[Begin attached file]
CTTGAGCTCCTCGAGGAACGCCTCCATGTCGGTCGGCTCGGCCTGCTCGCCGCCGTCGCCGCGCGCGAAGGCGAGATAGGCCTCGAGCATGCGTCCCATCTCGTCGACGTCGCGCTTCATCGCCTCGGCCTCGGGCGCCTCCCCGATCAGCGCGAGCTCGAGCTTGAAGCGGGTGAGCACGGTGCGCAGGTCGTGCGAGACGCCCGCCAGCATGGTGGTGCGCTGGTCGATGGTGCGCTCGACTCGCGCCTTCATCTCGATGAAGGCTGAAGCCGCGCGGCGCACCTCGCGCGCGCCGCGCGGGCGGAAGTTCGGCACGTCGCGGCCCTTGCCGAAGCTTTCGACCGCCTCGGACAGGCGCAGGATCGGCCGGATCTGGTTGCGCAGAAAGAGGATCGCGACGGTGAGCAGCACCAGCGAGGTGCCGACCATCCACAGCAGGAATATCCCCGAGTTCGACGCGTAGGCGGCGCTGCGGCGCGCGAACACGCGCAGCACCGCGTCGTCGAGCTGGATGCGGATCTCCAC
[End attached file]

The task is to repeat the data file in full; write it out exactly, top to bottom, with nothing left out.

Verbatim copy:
CTTGAGCTCCTCGAGGAACGCCTCCATGTCGGTCGGCTCGGCCTGCTCGCCGCCGTCGCCGCGCGCGAAGGCGAGATAGGCCTCGAGCATGCGTCCCATCTCGTCGACGTCGCGCTTCATCGCCTCGGCCTCGGGCGCCTCCCCGATCAGCGCGAGCTCGAGCTTGAAGCGGGTGAGCACGGTGCGCAGGTCGTGCGAGACGCCCGCCAGCATGGTGGTGCGCTGGTCGATGGTGCGCTCGACTCGCGCCTTCATCTCGATGAAGGCTGAAGCCGCGCGGCGCACCTCGCGCGCGCCGCGCGGGCGGAAGTTCGGCACGTCGCGGCCCTTGCCGAAGCTTTCGACCGCCTCGGACAGGCGCAGGATCGGCCGGATCTGGTTGCGCAGAAAGAGGATCGCGACGGTGAGCAGCACCAGCGAGGTGCCGACCATCCACAGCAGGAATATCCCCGAGTTCGACGCGTAGGCGGCGCTGCGGCGCGCGAACACGCGCAGCACCGCGTCGTCGAGCTGGATGCGGATCTCCAC